BY THEO DOUGLAS Californian staff writer email@example.com
An anti-abortion resolution that could plunge the Bakersfield City Council into the national right-to-life debate comes before a key city committee on Monday.
The committee will consider a resolution to "disfavor" abortion, said City Attorney Ginny Gennaro, who previously has counseled its members to handle the issue with care.
HOW TO GO
The Legislative and Litigation Committee of the Bakersfield City Council meets at noon Monday at City Hall council chambers, 1501 Truxtun Ave.
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A big crowd is expected and officials have relocated the meeting from Conference Room A, at City Hall North, to the considerably larger City Hall council chambers across the street.
If the council's Legislative and Litigation Committee approves the resolution, it next would have to be approved by a city council majority. Gennaro said, however, that as is common for most resolutions, this one would not be enforced.
The resolution commends groups that "advocate for" and educate the public about "alternatives to abortion," noting that some "individuals who have undergone pregnancy terminating procedures" have "suffered psychologically and emotionally from the procedure."
It emphasizes that the city "respects and honors all viewpoints, religions and creeds," but points out "the city of Bakersfield maintains that there are many positive and feasible alternatives to abortion."
As such, it's substantially different from a stronger ordinance the committee considered in May, placing "Restrictions on Termination of Human Life, " according to its title, and making it "unlawful within the city of Bakersfield for any entity to receive any form of consideration for the purpose of killing any inhabitants of the city."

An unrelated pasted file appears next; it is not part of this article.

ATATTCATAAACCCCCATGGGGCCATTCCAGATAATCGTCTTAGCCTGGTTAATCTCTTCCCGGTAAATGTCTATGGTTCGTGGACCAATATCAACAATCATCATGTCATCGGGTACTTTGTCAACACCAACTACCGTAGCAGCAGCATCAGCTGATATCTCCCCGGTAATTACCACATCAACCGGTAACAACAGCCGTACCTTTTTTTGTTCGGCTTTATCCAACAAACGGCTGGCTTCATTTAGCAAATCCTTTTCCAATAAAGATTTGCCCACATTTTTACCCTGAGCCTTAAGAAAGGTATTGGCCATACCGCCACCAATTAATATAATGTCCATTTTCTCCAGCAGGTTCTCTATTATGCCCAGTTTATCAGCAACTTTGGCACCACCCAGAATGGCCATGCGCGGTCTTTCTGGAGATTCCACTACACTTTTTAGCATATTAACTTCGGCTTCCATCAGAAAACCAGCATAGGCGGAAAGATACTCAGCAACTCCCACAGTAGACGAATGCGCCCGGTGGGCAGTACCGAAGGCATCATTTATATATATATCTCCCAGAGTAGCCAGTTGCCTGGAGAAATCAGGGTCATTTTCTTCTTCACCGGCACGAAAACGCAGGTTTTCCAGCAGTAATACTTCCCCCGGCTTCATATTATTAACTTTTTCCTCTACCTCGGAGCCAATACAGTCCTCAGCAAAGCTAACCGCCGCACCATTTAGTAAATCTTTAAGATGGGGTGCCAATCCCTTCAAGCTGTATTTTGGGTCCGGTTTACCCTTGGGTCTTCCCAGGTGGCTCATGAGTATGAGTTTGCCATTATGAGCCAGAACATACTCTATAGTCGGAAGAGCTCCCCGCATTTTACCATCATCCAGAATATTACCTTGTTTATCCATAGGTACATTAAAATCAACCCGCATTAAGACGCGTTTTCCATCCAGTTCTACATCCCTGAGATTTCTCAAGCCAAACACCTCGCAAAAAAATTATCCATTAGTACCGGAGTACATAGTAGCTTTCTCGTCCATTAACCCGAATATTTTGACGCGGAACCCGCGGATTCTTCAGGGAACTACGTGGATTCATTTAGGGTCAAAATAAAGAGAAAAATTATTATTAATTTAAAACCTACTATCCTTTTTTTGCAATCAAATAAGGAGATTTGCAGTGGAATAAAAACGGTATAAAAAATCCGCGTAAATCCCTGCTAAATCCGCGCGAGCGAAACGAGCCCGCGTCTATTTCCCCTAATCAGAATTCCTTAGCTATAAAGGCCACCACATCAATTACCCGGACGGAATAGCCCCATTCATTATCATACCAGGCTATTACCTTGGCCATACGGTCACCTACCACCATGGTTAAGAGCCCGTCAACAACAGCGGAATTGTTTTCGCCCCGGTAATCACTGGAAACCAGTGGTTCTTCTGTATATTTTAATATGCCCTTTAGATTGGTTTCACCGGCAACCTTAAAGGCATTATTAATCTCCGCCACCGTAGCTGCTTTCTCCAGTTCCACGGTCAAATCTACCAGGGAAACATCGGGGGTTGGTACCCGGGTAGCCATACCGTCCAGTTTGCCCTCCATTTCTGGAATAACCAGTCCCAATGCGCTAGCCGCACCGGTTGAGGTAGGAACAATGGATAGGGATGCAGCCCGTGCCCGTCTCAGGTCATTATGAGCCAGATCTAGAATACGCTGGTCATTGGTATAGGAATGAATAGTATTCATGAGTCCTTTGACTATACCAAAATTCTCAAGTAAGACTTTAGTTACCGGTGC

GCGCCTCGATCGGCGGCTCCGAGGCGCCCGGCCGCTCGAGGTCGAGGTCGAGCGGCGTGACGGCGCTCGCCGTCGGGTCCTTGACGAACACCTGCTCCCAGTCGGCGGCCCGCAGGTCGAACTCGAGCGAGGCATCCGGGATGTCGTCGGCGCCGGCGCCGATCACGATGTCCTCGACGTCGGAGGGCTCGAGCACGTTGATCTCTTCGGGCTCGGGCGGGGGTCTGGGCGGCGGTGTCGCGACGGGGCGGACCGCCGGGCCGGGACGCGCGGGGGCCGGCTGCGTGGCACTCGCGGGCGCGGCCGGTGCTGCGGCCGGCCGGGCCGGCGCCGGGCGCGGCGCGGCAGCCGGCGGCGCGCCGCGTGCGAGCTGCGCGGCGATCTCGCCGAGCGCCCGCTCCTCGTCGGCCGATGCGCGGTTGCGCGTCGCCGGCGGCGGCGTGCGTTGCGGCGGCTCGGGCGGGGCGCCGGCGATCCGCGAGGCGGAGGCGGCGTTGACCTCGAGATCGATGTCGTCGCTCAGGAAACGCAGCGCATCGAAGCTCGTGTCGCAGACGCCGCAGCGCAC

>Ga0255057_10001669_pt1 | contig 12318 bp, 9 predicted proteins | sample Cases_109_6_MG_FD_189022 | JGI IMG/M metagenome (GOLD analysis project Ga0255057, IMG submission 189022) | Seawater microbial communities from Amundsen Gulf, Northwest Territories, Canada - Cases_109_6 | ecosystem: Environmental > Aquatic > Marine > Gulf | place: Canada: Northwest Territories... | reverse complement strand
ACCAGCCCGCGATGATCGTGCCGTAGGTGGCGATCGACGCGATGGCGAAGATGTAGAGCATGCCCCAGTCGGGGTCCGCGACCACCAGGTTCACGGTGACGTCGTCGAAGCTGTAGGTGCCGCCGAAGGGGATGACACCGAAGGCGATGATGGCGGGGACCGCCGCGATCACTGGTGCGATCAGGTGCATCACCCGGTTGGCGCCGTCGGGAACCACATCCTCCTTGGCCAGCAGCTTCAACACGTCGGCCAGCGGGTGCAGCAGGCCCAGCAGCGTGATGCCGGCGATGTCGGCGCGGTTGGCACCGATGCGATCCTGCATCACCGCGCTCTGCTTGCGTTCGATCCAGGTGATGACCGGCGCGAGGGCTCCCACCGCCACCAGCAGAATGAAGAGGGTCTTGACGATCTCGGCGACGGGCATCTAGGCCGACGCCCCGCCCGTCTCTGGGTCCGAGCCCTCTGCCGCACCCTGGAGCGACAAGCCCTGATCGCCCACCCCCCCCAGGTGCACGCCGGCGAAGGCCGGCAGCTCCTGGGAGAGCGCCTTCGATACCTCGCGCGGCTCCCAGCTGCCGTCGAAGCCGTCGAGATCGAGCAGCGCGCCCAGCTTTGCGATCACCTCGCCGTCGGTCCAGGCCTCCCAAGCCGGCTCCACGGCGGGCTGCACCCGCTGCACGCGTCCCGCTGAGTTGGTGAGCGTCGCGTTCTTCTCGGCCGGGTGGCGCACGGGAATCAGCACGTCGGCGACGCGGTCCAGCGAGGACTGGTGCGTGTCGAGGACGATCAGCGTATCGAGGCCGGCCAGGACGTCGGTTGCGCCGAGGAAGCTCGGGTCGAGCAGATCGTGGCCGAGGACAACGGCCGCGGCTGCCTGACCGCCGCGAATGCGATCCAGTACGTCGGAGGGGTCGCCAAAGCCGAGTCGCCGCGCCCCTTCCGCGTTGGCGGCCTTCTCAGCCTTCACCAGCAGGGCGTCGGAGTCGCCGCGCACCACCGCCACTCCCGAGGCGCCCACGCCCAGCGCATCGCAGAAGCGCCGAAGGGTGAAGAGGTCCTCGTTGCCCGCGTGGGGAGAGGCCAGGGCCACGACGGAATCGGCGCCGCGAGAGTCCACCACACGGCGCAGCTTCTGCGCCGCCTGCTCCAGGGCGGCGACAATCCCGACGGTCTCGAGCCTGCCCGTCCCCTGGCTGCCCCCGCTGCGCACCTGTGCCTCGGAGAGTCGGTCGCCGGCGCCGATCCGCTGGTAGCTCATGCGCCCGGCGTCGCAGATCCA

After Gennaro told committee members that approving it could expose the city to costly litigation, they voted to table that ordinance indefinitely, and ordered the drafting of this resolution.
On one side of the issue are anti-abortion advocates, who have been pressing elected officials for more than a year to consider a more powerful ordinance that would restrict abortion in Bakersfield.
On the other side, mostly likely wearing their habitual pink, are members of Pro-Choice Kern County, a pro-abortion rights group formed in July whose members believe public officials should stay out of their constituents' private lives.
Both sides have pointedly attended city council and committee meetings in recent weeks to make their voices known.
The issue has become such a regular discussion topic during the public comment portion of Bakersfield City Council meetings that Mayor Harvey Hall changed the rules on public comment at the council's Sept. 11 meeting -- limiting speakers to 15 minutes for both sides of an issue. Previously, each side had 15 minutes.
The city attorney has said that her interpretation of the mayor's change to public comment is that it only applies to non-agendized items.